Sunday, August 08, 2021

All My Life's A Circle

 sunrise and sundown

the moon rolls through the night time

til the daybreak comes around

all my life's a circle

and I can't tell you why

seasons spinning round again

the years keep rolling by

-Harry Chapin, "Circle"

This post is not a pity-party invitation and I'm not attention seeking.

Some day, and not too far off, I'm going to be writing a long, very meaty and INTENSELY personal post entitled "It's Not What It Looks Like". Because that could very well serve as an epitaph, were I to die today. I have tried very hard -- perhaps too hard -- to defend my life choices over, especially, the last seven years, but what I haven't done, because it really is so terribly personal, is give you the context of those decisions. Lacking that, you're prone to assume the worst of me, and I would too. And let's be clear: sometimes, rarely, it very much IS what it looks like. I'm not perfect, far from it. It's not always misplaced idealism that leads me astray, either.

But that's right (or wrong) ACTION, and the biggest issue in my life is INaction.

I'm going through one of my cyclic depressive periods right now. They are all broadly similar: I rail against the undeniable fact my life is largely virtual, and of course I do this virtually.  In one of my classic knee-jerks, I  talk about simply abandoning online life entirely, am inevitably told I should seek a balance instead. To which I retort, would you say that to a heroin addict? Oh, don't cut out the heroin entirely, just go for a balance!

But as I've said probably far too many times to count, the fear of engaging in the real world is all but paralyzing. Most of my online friends are strictly online friends (thank you, Covid-19, you bastard) and even cutting down my online time feels like hey, you think you have no real life friends? Tell you what, shoot them all and then you REALLY won't have any real-life friends!

How DOES an introvert develop this chronic and powerful need to feel connected? I wish I knew.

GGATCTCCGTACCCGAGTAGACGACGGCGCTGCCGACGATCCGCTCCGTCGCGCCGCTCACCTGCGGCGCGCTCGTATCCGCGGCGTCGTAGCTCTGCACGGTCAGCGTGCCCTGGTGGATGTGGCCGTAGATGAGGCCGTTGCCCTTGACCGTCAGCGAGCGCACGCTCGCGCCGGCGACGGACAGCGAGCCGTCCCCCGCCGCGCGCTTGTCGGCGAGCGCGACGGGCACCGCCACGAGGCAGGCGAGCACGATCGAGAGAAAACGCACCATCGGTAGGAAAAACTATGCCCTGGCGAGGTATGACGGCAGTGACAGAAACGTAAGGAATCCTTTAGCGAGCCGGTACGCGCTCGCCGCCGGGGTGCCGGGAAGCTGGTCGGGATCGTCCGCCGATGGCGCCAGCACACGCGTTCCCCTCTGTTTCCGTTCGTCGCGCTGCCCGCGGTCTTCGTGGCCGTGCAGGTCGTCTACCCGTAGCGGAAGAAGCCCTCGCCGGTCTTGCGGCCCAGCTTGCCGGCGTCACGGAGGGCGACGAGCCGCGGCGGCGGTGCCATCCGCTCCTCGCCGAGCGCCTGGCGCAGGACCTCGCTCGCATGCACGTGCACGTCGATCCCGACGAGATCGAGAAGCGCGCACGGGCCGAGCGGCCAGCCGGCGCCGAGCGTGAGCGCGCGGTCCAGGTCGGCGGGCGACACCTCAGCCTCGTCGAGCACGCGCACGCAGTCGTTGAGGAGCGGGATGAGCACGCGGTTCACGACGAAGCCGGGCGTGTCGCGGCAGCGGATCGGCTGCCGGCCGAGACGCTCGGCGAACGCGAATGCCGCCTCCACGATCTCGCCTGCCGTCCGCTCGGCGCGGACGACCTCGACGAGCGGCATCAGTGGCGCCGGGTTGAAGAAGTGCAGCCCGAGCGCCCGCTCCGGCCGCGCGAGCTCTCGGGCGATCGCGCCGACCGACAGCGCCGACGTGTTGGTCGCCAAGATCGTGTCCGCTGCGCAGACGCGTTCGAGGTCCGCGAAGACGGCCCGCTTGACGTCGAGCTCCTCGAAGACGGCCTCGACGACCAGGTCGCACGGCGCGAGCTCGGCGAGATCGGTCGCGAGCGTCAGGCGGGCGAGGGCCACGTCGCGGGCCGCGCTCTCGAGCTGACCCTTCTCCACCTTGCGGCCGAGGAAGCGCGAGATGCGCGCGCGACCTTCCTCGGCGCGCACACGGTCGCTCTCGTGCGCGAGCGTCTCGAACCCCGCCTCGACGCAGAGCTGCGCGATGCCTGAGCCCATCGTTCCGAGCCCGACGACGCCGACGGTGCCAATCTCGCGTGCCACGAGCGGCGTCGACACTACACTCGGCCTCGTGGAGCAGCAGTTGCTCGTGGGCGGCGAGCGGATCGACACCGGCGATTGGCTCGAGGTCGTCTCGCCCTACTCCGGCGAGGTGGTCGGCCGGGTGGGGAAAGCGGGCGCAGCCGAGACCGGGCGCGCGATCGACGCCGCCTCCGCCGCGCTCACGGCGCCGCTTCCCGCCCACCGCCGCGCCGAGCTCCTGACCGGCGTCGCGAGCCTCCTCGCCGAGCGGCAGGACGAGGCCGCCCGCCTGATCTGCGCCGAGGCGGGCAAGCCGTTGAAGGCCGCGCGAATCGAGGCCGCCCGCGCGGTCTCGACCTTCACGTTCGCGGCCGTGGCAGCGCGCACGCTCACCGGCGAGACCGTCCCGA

My existence, even now when I'm double-vaxxed, is almost entirely housebound, which is one reason why that road trek two weeks ago was so welcome and cherished. Well, that's easily fixed, you say. Just leave the house, the door's right there. Yeah, okay, and do what, alone? Experiences may as well not even exist if they're not shared. I've seen movies by myself. I can barely remember them. I've eaten meals outside the house  by myself. There's no joy in that. Also: while you will never catch me complaining about a mask in public (the fogged glasses and the vaguely, sometimes anything but vaguely fecal smell of the things are my two largest gripes), I'm not going to put myself in a mask-required environment without a good reason. Drifting through different environments all by my lonesome isn't a good enough reason. Sorry.

So basically I've just been going in circles. Some parts of my life have improved beyond all measure, but I'm not content and I'm tired of the un-merry-go-round. What's most exhausting, because it gives me that anxious rat-scurrying-in-cage feeling, is knowing that I alone am responsible for my emotional state, yet not knowing what to do or how to do it. And round and round we go.

Don't panic with this next, okay? Also, don't feel guilty. I've got enough guilt for all of us. Trust me. 

When the word suicide makes its first appearance in my mind, it does so sneakily, like a snake or something similarly slithery and  full of sibilants. It doesn't shout. It doesn't even whisper hey, have you thought about offing yourself? No, it just sits there in the shadows, presenting itself as an option if I want to consider it.

I don't. At all. But the word shows up anyway. And all the practiced gratitude -- because I do practice gratitude, consciously -- doesn't shove it away. And so, after a few days if it sitting there in the back of my mind, I'll drag it out and look at it, because that's what I do with my thoughts, especially the persistent ones, especially especially the persistent negative ones. I handle this particular thought with utmost care, because in 2014 it took on a life of its own and I have absolutely no desire to visit those depths again, thank you. 

So I pull it out and examine it, very carefully and in an utterly detached manner, and what strikes me is that while I can't articulate a valid reason to kill myself, I also can't articulate a valid reason to go on existing...not living, existing. I've said before that I consider the internet to be vampiric. I stand by this: it sucks all the life out of living and replaces it with pixels on a screen. Piss poor alternative, but when you don't know your purpose and everything looks pointless, what other alternative is there, exactly? All my friends are online! My whole goddamn fucking LIFE is online!